We’ve written quite a bit at Inside Philanthropy about the explosive rise of crowdfunding, with platforms like GoFundMe, Kickstarter and Indiegogo staking claim to “the future of charity.” In fact, though, these catch-all crowdsourcing giants have mainly been used to support personal causes, new inventions and startups. They still haven’t transformed fundraising for your average nonprofit.
Which leaves an opening for crowdfunding platforms that take a narrower approach with an explicit focus on nonprofit donations. We’ve written, for example, about the rise of companies like GiveCampus, a tool that engages young alumni around giving to their alma maters, and a partnership between the Center for Disaster Philanthropy and Crowdrise, promising to activate the online collection basket when tragedy strikes.
In both cases, we’re seeing innovation in crowdsourced cash — attempts to move beyond a broader model (where the market is already saturated) to specific uses and causes. It's no surprise, then, to see the rise of a new effort to crowdfund for the environment. At WorthWild, a team of two outdoors enthusiasts are betting that environmental projects can muster online support. Is their hunch likely to bear fruit?
According to founders Kyle Pribish and Cori Snedecor, WorthWild is a labor of love. It's a certified B corporation and charges no fee to start a campaign. The scale is small, but that seems fine by Pribish and Snedecor. According to them, environmental projects are getting lost on the major platforms, where attention fixates on causes related to the national news cycle.
Pribish and Snedecor began by saving a single parcel of land from developers in Massachusetts, and proceeded to engage with conservation land trusts in the area. A large portion of the users on WorthWild are nonprofits. Notably, neither founder has a background in tech, and Snedecor tells us she learned to code specifically for WorthWild. That’s kind of a welcome break from the glitzy startups we see so often, but whether WorthWild will catch on remains uncertain.
Like other crowdfunding innovators, Pribish and Snedecor realized that you can’t just put a story out there — even a compelling one — and expect the money to come flowing in. To disabuse clients of that notion, they offer tools to campaign creators to help them set up a network and engage likely stakeholders.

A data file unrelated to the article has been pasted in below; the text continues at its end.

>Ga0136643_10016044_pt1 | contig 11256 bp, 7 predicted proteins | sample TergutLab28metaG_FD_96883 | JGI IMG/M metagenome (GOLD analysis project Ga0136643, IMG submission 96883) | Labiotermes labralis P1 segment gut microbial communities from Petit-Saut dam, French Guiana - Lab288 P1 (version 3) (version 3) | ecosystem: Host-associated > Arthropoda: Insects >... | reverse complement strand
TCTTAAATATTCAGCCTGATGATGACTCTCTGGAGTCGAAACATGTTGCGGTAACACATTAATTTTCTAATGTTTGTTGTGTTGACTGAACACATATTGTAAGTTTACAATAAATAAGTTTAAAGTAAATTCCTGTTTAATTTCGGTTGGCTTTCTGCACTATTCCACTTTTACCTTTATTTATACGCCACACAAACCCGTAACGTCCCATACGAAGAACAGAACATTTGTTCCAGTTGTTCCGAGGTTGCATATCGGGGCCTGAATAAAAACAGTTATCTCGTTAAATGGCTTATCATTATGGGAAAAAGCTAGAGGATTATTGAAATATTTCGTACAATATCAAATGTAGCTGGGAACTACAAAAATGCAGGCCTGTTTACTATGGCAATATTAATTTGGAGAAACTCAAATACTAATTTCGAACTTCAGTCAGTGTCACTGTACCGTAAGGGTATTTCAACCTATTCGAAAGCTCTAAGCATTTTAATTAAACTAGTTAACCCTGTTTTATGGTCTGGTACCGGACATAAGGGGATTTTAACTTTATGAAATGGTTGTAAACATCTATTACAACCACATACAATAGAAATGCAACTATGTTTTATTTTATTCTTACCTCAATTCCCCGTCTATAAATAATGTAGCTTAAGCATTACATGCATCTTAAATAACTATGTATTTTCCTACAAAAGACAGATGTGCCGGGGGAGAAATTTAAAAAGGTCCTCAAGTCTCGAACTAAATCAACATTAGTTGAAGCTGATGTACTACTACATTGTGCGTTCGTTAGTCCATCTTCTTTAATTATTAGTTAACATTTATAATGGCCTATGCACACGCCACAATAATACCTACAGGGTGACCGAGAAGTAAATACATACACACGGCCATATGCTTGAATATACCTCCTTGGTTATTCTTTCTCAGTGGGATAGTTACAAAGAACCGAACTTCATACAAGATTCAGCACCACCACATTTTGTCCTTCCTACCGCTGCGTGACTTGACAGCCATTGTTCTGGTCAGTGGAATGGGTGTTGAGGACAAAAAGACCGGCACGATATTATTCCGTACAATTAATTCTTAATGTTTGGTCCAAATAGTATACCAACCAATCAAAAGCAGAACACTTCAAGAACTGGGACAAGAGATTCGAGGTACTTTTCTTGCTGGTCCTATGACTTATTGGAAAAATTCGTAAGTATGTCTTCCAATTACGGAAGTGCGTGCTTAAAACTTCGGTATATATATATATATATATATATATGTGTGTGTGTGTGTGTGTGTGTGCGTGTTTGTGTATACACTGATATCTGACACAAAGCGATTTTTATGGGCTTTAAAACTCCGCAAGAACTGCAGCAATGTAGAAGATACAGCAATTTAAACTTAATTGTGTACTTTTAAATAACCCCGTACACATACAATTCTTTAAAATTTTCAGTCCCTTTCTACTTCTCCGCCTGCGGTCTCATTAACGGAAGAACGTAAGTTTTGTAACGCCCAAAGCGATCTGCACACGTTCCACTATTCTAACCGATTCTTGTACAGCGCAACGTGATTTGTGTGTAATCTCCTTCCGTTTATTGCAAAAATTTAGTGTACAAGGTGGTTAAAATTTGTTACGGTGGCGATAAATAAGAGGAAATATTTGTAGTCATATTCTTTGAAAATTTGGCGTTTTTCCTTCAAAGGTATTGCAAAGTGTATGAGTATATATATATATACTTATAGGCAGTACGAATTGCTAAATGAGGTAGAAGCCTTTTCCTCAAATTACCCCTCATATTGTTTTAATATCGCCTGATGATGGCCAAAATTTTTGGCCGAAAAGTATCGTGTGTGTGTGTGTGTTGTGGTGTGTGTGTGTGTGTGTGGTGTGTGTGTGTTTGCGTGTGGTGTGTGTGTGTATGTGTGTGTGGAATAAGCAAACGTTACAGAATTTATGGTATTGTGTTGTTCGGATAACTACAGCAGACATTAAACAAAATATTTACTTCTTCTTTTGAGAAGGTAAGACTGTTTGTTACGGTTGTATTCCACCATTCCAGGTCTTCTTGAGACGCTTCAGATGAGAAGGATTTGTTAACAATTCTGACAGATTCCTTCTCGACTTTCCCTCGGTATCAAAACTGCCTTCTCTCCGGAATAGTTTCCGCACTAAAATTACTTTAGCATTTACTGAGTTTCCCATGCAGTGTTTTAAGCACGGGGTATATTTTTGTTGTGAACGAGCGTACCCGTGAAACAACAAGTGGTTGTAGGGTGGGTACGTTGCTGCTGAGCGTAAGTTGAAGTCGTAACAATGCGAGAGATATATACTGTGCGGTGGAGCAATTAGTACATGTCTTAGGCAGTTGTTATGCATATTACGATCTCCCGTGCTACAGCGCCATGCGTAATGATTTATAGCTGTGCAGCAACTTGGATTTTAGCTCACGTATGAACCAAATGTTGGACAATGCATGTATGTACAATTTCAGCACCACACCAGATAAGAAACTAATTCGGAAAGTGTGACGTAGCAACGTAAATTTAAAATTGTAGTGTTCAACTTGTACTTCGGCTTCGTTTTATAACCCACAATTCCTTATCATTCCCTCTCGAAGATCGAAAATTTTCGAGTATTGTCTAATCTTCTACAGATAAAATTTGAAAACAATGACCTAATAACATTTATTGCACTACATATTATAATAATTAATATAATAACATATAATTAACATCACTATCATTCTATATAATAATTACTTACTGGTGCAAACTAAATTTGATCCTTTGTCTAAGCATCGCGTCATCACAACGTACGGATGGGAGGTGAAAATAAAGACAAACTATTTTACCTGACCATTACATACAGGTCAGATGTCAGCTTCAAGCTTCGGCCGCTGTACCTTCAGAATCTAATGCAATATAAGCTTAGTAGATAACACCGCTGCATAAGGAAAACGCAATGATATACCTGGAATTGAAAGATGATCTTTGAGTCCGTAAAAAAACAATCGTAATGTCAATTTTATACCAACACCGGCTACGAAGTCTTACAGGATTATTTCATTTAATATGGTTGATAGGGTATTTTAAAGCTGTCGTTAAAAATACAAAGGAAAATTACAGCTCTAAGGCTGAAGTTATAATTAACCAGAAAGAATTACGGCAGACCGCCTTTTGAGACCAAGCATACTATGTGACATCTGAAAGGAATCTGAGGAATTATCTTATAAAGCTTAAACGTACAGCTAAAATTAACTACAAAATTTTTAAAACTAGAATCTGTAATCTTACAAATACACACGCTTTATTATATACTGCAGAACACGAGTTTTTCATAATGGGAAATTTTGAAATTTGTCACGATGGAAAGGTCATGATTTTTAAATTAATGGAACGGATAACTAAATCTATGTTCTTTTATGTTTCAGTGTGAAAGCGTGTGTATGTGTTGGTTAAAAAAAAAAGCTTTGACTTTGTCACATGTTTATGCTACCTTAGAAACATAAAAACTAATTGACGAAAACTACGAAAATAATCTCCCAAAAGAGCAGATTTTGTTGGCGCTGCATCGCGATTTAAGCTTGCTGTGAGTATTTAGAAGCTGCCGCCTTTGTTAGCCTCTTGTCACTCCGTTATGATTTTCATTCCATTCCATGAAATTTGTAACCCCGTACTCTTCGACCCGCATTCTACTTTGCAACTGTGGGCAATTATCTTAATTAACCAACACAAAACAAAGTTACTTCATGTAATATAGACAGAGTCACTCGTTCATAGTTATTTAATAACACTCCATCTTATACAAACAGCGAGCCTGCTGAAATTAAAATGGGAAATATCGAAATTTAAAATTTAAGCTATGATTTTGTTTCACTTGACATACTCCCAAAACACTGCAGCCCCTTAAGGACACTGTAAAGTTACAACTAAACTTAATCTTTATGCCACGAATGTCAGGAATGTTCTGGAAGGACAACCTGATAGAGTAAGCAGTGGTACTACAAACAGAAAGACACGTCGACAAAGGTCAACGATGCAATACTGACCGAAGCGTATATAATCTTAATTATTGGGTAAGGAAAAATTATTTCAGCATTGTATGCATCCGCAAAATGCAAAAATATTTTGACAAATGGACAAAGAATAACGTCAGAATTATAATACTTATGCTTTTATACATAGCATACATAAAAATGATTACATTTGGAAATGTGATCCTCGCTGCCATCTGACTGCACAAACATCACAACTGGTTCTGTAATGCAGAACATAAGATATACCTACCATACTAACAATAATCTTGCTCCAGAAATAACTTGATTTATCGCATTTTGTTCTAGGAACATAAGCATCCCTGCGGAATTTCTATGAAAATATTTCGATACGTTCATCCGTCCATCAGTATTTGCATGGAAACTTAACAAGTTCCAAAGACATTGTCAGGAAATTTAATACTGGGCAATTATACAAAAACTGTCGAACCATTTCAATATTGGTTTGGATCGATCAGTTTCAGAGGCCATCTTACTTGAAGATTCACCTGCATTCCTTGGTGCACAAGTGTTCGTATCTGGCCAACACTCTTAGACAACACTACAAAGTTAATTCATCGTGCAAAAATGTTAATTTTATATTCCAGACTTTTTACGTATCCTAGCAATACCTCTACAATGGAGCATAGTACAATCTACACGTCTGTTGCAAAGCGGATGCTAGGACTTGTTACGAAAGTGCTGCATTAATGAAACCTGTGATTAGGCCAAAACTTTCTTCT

For example, land conservation is likely to mean going to friends and family first, engaging people who have a vested interest in the parcel in question. With crowdfunding, those donors needn’t actually live close by. One example could be people who grew up in an area and moved away, but still have little wish to see the fields of their childhood pulverized and paved over. The emotional appeal is undeniable, but as with any crowdfunding campaign, publicity is the big hurdle.
WorthWild describes its mission broadly, to help "environmentally conscious businesses, nonprofits, and individuals who want to raise money to fund projects that protect and sustain the planet." But land conservation funding figures prominently so far, and may be the most promising use of this platform.
Protecting endangered land is a tangible goal that lends itself well to crowdfunding, which typically revolves around setting and meeting funding milestones. When it comes to saving green space, conservationists often need to raise an exact dollar amount to buy land that will otherwise be developed. WorthWild offers a new way to accomplish such satisfying victories.
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- How Expertise and Crowdfunding Heft Are Coming Together on Disaster Relief